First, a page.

KLAP opened in 2011 and was conceived as a venue entirely dedicated to dance, to choreographic creation and to exchanges between dance and the community at large. Since KLAP opened, there are about a hundred companies that come work here every year.
KPAP is a complex with three spaces: a small studio of approximately 135m2 particularly devoted to educational activities, to workshops or to rehearsals for projects that don’t require a large space, or to moments of exploration and research.
There is a large studio of 270m2 with a dance space of 12x17m plus rows of seats for about one hundred people.
Finally, there is the third space which is the heart of KLAP Maison pour la danse, a performance space that features a very large stage of 15x15m. We can accommodate about 240 people during performances.
In this large space rehearsals for premieres take place, but also and more importantly, residencies for finalizing staging and lighting. At the end of these residencies, when lighting, staging and scenography are created, companies present either a preview or a world premiere.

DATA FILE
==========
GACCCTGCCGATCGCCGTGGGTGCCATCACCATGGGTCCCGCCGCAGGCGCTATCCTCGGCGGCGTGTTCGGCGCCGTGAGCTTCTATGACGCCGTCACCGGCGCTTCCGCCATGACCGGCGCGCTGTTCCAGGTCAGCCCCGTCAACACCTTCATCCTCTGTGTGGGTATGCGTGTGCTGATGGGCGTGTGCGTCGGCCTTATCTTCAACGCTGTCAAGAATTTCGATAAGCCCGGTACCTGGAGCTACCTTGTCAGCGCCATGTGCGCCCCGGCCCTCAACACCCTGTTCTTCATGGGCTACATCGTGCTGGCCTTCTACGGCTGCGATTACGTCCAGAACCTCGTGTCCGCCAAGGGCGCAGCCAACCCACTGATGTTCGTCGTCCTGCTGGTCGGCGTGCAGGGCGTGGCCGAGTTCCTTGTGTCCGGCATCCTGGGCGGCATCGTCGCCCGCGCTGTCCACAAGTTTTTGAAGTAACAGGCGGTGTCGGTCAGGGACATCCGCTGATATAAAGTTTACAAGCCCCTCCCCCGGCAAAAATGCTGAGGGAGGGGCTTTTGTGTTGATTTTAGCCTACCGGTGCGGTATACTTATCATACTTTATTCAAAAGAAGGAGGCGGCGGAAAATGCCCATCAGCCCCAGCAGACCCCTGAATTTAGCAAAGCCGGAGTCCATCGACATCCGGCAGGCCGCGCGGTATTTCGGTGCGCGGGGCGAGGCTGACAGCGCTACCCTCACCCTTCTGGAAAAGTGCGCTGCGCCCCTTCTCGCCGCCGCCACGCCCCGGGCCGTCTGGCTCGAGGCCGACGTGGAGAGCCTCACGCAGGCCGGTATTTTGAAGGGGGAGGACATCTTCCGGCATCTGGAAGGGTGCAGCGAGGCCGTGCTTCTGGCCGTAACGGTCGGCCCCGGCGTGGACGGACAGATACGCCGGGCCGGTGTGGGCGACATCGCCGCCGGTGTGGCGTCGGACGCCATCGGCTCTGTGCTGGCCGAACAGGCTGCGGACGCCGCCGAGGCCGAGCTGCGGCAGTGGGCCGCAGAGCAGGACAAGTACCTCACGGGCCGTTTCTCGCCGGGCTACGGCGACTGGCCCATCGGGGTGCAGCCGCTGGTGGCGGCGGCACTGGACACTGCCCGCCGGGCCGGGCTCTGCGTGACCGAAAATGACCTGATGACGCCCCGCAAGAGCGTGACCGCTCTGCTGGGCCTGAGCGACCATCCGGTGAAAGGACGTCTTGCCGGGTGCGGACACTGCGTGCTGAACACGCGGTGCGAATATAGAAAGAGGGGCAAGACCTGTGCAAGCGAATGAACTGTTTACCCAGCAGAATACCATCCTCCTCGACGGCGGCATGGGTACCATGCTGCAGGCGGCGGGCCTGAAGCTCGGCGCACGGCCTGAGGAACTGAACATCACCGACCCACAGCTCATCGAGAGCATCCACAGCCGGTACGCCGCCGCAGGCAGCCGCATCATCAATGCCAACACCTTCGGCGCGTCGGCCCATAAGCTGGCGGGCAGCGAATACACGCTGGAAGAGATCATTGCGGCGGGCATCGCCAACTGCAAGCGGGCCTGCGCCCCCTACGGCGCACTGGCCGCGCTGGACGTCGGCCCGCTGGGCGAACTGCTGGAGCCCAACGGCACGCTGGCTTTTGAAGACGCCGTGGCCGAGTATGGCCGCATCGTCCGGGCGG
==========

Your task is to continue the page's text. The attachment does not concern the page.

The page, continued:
The idea for KLAP was to find a name that was easy to remember and international. KLAP is the filmmaker’s Clap at the beginning of a scene, and KLAP is also, of course, the term used for applause, when the public has seen the final result and pays tribute to the work that has been done. Between the two, there is the entire creative act, in other words, someone can come to the Maison pour la danse and begin to dream, imagine, put processes in motion and share all this until the premiere: the encounter with the public.
Life at KLAP revolves around 4 poles of utmost importance that are however highlighted at different times in the season in the form of a festival. The first event, Question de danse, is a festival of artistic creation where works in progress can be seen, as well as world premieres of works in residence at KLAP for finalization and lighting design.
A second event takes place a little later that is primarily concerned with educational activities and with the relationship to the world at large. This festival is called festivAnges and is dedicated to dance for children and young people. It hosts performances intended for different age groups, from preschool to university students. 2500 children and young people discover the world of dance through the Maison de la danse.
The third event is dedicated to the choreographic culture and is called + de danse à Marseille. The idea is to illustrate how a gesture, although fleeting, comes from a personal story or from a larger context, the story of an art in society.
The fourth element is our relationship to the neighbourhood. This requires a rather delicate approach, which is done through participative projects, through numerous workshops and presentations of work done with children from neighbouring schools, for example.